When was the last time you reviewed your insurance portfolio?
Most people I meet cannot give me details of the insurance policies they have bought in past. They don’t know what they are paying for and if the insurance policies take care of their needs. This is akin to venturing into sky-diving without the relevant gears required to protect you. In insurance parlance, this gap between the resources required to maintain the living standard and resources readily available is called protection gap. Protection gap is best understood with the help of the following diagram that takes the example of mortality protection gap. Similarly, the gap in health protection is referred to as morbidity protection gap.
The first step to fill the protection gap is to identify it. And that’s where ISLEY comes in — the insurance buddy, which apart from many other things, gives you a 360-degree view of your insurance portfolio. The next step to fill the gap is to compare what you have with what you need and hence it becomes crucial to review your insurance portfolio regularly!
Put simply, buying insurance is like buying clothes for kids. At the time of purchase, they seem to fit well but tend to become inappropriate as they grow up. And in some cases, the clothes become irrelevant. For example, when the kid develops fashion sense and decides to go for a complete makeover of the wardrobe. The rationale to review the clothing requirement is abundantly clear. Now let’s dive a bit deeper and understand the need to review your insurance portfolio.
Life is dynamic and so should be your insurance portfolio. For example, while a sum assured of SGD 200,000 for a life insurance plan might look appropriate in your 20s, it would certainly leave you exposed in your 30s. In about a decade you would have possibly got married and have had kids. In an unfortunate event of demise, a lot more money would be required for the family!
When you hit the 40s and have bought a house, the life insurance cover should also go up to take care of outstanding loan. Additionally, the cover for health insurance should also be revised to account for the increased chances of falling ill. The fact that inflation would make hospitalization expenses costlier further makes the case for the increasing cover stronger! It might also be a good idea to start building a corpus for retirement and children’s education (that is, if you haven’t started already) and hence would require you to add endowment and investment-linked policies in your portfolio.
Sometime in the late 50s your children would start getting independent and hence it would be wise to reduce your life insurance cover as now they can fend for themselves. When you approach the 60s and are about to retire, it would help to buy annuities to take care of expenses for the lifetime. Hopefully, by then, endowment and investment-linked policies would have matured to enable you to buy annuities. Additionally, once you stop earning life insurance becomes less relevant but medical and health insurance become high-priority.
Clearly, there is merit in reviewing insurance portfolio periodically. The argument gets only stronger when we bring the other essential insurance covers into the picture. Some of these include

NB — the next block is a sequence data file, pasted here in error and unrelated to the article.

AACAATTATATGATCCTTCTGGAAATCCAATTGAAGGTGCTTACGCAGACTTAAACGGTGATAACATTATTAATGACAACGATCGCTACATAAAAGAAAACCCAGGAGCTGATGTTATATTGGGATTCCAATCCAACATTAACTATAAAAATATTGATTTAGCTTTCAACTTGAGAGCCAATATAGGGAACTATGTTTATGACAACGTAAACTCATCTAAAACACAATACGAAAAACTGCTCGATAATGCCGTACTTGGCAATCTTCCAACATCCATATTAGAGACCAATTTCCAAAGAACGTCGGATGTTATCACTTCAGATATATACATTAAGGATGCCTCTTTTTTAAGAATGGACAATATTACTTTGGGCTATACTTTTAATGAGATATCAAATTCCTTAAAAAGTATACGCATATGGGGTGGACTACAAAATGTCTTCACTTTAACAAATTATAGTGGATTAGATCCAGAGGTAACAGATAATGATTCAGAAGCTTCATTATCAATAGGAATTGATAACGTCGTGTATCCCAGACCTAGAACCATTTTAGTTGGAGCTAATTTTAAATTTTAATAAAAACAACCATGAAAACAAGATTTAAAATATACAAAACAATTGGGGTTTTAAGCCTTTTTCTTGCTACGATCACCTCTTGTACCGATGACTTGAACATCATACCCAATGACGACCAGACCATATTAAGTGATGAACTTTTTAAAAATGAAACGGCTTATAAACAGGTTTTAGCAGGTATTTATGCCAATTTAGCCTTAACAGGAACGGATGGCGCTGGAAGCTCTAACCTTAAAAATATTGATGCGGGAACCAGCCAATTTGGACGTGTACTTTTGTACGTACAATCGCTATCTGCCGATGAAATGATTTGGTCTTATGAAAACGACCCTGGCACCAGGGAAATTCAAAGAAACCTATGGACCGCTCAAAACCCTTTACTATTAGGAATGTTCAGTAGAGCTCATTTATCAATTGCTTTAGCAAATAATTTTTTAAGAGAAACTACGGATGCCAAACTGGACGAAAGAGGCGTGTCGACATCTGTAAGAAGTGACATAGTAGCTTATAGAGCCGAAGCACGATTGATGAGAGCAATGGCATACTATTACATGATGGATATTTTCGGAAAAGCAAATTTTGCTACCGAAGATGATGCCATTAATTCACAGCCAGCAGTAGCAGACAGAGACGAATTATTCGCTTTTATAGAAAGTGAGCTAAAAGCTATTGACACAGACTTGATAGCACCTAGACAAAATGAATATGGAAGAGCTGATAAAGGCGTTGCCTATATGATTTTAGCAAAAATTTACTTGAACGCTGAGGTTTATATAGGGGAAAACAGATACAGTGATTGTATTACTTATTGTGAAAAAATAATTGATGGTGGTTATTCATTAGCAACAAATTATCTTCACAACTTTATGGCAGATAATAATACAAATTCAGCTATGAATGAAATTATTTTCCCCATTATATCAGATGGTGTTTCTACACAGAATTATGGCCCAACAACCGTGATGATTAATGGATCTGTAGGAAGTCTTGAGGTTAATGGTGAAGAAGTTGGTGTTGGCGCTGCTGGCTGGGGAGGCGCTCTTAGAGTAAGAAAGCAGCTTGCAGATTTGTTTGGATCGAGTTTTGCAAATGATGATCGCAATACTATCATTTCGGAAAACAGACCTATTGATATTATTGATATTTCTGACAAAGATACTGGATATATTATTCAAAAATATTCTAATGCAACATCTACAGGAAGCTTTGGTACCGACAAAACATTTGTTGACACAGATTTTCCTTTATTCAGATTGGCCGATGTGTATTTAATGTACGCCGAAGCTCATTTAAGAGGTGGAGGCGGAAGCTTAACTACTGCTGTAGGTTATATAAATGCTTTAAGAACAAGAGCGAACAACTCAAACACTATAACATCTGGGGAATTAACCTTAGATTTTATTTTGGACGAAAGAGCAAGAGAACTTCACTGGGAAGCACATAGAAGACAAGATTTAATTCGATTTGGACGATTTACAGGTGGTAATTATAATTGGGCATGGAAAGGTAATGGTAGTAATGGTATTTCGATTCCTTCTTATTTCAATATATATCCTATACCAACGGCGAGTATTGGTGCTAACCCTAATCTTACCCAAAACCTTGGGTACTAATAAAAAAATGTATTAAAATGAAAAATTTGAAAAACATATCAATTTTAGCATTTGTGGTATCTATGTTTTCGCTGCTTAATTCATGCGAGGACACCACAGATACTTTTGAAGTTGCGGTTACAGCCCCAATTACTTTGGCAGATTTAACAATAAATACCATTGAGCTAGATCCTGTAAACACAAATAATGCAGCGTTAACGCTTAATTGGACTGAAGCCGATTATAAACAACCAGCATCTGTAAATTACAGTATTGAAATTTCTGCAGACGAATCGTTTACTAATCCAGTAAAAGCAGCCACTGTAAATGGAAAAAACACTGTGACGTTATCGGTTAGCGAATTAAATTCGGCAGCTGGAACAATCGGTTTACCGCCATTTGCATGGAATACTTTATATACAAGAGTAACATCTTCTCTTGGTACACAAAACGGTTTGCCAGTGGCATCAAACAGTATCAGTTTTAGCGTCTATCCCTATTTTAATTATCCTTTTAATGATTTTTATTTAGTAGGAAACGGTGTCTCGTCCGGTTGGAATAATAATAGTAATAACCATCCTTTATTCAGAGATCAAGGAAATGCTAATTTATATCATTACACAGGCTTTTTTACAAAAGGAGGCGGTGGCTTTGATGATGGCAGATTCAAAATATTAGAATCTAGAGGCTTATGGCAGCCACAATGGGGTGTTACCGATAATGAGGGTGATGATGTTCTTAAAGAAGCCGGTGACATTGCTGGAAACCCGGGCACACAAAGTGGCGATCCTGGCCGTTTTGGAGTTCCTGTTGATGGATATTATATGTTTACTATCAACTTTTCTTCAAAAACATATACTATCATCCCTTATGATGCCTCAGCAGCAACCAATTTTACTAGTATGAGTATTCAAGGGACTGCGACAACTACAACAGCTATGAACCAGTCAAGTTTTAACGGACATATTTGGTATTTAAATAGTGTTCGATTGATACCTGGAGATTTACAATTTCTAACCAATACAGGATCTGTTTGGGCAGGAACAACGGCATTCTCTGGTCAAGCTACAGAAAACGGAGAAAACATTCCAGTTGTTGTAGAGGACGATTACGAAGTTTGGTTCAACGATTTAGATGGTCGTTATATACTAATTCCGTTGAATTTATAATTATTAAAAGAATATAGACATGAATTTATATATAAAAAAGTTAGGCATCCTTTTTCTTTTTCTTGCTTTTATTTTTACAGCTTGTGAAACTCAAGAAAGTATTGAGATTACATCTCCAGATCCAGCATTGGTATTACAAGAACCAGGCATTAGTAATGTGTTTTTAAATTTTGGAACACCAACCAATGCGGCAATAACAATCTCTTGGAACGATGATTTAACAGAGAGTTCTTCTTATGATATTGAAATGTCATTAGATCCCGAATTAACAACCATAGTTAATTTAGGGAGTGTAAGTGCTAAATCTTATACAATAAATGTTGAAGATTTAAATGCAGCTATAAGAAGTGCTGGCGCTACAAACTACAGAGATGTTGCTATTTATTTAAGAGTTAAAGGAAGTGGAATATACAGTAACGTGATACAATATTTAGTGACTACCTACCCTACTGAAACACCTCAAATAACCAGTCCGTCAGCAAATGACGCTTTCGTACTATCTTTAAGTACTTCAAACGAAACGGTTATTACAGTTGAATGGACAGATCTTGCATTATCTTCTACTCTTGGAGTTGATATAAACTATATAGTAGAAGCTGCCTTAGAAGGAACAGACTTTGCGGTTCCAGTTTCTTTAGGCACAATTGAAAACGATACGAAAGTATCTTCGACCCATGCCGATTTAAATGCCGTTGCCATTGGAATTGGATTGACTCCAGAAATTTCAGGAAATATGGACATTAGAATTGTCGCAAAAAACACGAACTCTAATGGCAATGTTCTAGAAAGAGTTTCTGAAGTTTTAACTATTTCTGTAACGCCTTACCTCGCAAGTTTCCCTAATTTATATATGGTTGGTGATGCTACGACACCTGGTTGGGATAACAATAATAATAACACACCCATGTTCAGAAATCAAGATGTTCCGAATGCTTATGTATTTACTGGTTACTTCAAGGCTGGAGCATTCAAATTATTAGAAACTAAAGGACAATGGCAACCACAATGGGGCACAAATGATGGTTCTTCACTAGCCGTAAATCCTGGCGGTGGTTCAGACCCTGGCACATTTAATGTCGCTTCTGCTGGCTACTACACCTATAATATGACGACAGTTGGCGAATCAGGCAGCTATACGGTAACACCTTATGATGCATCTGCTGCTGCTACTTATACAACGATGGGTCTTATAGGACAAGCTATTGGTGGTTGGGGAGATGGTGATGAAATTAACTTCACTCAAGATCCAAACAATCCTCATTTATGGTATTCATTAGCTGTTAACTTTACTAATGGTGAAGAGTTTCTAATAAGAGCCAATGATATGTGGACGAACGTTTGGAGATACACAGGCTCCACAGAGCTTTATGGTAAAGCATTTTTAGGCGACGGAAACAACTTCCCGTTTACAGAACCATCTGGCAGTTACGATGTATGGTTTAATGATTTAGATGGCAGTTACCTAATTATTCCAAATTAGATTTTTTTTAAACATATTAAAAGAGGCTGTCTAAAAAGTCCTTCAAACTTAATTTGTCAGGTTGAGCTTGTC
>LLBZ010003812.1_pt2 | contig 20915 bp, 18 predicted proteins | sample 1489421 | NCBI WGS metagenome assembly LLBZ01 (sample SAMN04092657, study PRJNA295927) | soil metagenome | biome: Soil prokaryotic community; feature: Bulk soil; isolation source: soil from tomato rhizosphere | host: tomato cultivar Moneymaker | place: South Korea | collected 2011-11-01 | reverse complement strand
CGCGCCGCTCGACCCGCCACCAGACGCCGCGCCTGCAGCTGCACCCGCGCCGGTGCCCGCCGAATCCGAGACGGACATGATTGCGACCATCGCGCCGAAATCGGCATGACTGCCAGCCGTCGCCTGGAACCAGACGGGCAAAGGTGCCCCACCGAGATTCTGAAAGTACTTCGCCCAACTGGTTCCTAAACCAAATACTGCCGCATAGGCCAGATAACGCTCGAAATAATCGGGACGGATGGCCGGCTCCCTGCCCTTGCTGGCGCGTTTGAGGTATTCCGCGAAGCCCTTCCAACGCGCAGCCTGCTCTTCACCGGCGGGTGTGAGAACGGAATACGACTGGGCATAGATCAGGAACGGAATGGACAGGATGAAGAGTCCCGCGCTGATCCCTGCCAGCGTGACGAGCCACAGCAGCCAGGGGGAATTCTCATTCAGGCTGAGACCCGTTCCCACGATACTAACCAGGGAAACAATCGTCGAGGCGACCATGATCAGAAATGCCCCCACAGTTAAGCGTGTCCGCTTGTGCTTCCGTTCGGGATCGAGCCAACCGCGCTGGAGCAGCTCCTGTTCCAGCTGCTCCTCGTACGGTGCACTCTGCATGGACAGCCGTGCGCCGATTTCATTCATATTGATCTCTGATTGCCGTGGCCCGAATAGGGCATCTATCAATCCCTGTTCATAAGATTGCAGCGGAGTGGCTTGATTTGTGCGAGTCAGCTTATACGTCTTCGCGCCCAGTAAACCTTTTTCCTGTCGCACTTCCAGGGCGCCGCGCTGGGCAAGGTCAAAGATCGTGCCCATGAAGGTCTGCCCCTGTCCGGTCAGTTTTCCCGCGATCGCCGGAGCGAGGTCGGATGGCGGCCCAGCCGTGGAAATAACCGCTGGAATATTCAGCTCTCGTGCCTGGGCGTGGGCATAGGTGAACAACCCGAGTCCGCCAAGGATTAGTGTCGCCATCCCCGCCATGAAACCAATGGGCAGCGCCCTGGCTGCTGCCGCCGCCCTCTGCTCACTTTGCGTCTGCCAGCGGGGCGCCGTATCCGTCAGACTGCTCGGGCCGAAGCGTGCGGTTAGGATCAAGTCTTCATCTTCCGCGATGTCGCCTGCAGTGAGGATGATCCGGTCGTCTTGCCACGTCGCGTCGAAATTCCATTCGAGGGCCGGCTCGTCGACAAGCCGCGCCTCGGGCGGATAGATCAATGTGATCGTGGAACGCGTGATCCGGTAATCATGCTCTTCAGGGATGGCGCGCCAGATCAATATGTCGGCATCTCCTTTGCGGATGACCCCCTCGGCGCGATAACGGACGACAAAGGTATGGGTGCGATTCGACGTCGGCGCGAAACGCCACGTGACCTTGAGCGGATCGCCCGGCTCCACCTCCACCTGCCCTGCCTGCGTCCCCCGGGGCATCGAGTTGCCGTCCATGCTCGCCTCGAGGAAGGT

· Income Protection: To compensate for the reduced earning after sickness. This comes handy when you are sick and cannot go back to work or if you are able to go back to work, the capacity to earn reduces. For example, a surgeon is unable to perform surgery because of shaky hands but he can still work a physician. This implies while he can earn, his earnings would reduce. The insurance cover becomes all the more important when you have started as a freelancer and your organization is not there is support you.
· Home Insurance: To protect you against financial losses due to unexpected dangers like fire, floods and theft. After all, it wouldn’t be wise to leave your most prized possession uncovered.
· Personal Accident Insurance: To make up for the financial losses resulting from accident and disablement. This becomes crucial when you switch to a job that is relatively risky leaving you prone to accidents.
The list goes on and your financial adviser should be able to help you with it. The point I want to drive home though is that just like the tailored suit, the insurance policies need to be tailored to suit your requirements and changing needs. Buying insurance is important but reviewing it regularly is crucial!
I hope this article equips you to ask right set of questions from yourself and the financial adviser leading to review of your insurance portfolio. I would be more than happy to answer any queries regarding this article or any life insurance query. Feel free to reach out to us at hello@fidentiaX.com. Just to remind you, I would be live again on Twitter to answer any life insurance related queries at 8 PM Singapore time on 29-October-2018 i.e. this Monday!
PS: The info version of ISLEY is already available for Android phones and should be in App Store shortly!
Disclaimer: The article has been written with an aim to broadly explain an otherwise complicated and technical topic for readers with little or no insurance background. Hence, it doesn’t have finer details but is still broadly correct. The readers are recommended to take advise from their respective financial advisers before taking any financial decision.
About the writer: Mr Sumit Ramani is the Chief Actuary of fidentiaX. He is a qualified Life actuary and a computer science engineer with over a decade of experience in (re)insurance business with focus on modelling of life and health products, peer review and business analysis.